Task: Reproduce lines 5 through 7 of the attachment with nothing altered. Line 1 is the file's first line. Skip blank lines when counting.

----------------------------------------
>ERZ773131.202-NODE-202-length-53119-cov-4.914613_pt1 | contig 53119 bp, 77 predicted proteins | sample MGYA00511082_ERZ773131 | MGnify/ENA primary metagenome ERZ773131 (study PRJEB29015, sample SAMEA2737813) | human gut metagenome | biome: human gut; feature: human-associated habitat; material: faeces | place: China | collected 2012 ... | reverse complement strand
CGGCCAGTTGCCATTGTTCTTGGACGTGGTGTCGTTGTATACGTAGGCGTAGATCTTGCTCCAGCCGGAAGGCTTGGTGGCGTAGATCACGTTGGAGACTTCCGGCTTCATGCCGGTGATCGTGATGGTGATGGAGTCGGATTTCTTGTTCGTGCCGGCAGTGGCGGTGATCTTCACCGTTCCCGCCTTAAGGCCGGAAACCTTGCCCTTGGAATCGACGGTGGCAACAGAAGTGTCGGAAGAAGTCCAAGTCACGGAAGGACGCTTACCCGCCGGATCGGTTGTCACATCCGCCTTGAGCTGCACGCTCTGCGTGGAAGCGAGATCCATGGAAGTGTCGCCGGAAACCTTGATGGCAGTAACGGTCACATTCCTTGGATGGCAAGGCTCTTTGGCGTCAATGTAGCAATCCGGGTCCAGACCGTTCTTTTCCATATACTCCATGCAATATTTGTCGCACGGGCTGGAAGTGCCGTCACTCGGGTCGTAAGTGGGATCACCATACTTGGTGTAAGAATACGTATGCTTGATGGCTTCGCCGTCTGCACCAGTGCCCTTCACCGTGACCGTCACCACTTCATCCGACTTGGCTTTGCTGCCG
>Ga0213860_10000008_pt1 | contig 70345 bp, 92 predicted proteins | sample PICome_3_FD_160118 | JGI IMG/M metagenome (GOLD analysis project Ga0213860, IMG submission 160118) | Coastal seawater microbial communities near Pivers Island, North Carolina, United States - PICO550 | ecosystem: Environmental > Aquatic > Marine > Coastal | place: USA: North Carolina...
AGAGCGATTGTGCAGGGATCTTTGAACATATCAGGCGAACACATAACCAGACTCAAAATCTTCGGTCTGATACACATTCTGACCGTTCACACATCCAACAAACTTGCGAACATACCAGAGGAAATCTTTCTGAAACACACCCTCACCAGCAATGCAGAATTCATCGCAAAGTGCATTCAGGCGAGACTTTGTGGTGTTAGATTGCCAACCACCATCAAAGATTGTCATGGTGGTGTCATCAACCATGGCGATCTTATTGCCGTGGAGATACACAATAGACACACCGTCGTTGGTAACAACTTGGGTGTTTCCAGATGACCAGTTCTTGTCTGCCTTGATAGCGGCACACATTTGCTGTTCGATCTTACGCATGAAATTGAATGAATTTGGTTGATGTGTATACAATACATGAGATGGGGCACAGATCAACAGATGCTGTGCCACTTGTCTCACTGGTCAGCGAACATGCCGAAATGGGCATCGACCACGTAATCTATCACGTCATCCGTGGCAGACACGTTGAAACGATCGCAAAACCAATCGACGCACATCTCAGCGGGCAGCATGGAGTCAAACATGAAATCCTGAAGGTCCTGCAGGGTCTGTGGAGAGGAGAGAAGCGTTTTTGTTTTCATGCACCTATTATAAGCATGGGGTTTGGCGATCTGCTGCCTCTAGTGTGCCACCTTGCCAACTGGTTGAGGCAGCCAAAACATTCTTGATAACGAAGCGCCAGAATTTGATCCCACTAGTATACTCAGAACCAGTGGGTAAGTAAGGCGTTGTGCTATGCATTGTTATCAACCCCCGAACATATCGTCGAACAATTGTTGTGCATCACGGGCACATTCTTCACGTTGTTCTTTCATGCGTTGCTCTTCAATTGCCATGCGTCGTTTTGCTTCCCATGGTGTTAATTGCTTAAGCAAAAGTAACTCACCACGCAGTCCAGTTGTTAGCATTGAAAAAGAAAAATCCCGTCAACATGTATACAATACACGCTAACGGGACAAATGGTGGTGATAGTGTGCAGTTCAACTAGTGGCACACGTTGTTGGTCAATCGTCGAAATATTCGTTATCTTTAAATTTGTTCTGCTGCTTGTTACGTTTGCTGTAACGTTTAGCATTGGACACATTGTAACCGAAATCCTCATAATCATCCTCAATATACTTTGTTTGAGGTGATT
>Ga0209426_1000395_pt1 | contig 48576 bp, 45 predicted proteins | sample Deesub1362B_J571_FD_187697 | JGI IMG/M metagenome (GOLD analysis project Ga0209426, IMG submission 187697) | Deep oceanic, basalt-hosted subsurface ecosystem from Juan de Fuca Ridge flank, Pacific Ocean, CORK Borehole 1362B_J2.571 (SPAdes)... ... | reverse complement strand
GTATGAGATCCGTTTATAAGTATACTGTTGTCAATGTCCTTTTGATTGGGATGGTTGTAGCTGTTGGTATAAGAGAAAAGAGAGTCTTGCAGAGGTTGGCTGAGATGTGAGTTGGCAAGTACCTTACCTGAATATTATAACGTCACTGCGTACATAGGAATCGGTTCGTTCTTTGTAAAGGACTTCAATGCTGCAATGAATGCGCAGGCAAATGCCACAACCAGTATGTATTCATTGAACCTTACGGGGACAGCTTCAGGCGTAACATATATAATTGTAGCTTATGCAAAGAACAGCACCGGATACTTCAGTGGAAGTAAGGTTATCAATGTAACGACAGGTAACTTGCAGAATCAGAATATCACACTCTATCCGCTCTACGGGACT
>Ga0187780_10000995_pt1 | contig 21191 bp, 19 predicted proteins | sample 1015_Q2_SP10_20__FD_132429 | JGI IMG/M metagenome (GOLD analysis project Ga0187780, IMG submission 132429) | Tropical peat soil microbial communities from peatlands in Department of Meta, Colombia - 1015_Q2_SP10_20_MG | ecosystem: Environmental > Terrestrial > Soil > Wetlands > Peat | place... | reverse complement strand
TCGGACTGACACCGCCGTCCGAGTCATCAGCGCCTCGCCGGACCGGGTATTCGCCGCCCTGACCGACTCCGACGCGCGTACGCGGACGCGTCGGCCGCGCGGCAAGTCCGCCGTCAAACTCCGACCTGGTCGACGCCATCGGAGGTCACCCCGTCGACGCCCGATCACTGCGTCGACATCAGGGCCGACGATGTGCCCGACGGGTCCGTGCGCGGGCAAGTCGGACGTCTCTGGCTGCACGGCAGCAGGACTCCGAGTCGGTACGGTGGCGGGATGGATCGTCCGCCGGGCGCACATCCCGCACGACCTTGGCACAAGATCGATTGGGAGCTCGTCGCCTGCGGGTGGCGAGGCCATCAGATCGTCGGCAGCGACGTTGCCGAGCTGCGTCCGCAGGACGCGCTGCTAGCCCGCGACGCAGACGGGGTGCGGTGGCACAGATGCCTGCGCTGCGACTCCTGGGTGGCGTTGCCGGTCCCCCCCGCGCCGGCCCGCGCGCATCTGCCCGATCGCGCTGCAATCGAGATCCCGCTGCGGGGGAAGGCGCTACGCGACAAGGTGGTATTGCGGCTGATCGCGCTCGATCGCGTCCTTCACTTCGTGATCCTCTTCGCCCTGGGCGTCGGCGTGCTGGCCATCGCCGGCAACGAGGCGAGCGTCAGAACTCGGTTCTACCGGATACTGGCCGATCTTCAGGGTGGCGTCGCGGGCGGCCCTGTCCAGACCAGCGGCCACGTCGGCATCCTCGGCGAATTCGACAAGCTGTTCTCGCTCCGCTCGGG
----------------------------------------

>Ga0209426_1000395_pt1 | contig 48576 bp, 45 predicted proteins | sample Deesub1362B_J571_FD_187697 | JGI IMG/M metagenome (GOLD analysis project Ga0209426, IMG submission 187697) | Deep oceanic, basalt-hosted subsurface ecosystem from Juan de Fuca Ridge flank, Pacific Ocean, CORK Borehole 1362B_J2.571 (SPAdes)... ... | reverse complement strand
GTATGAGATCCGTTTATAAGTATACTGTTGTCAATGTCCTTTTGATTGGGATGGTTGTAGCTGTTGGTATAAGAGAAAAGAGAGTCTTGCAGAGGTTGGCTGAGATGTGAGTTGGCAAGTACCTTACCTGAATATTATAACGTCACTGCGTACATAGGAATCGGTTCGTTCTTTGTAAAGGACTTCAATGCTGCAATGAATGCGCAGGCAAATGCCACAACCAGTATGTATTCATTGAACCTTACGGGGACAGCTTCAGGCGTAACATATATAATTGTAGCTTATGCAAAGAACAGCACCGGATACTTCAGTGGAAGTAAGGTTATCAATGTAACGACAGGTAACTTGCAGAATCAGAATATCACACTCTATCCGCTCTACGGGACT
>Ga0187780_10000995_pt1 | contig 21191 bp, 19 predicted proteins | sample 1015_Q2_SP10_20__FD_132429 | JGI IMG/M metagenome (GOLD analysis project Ga0187780, IMG submission 132429) | Tropical peat soil microbial communities from peatlands in Department of Meta, Colombia - 1015_Q2_SP10_20_MG | ecosystem: Environmental > Terrestrial > Soil > Wetlands > Peat | place... | reverse complement strand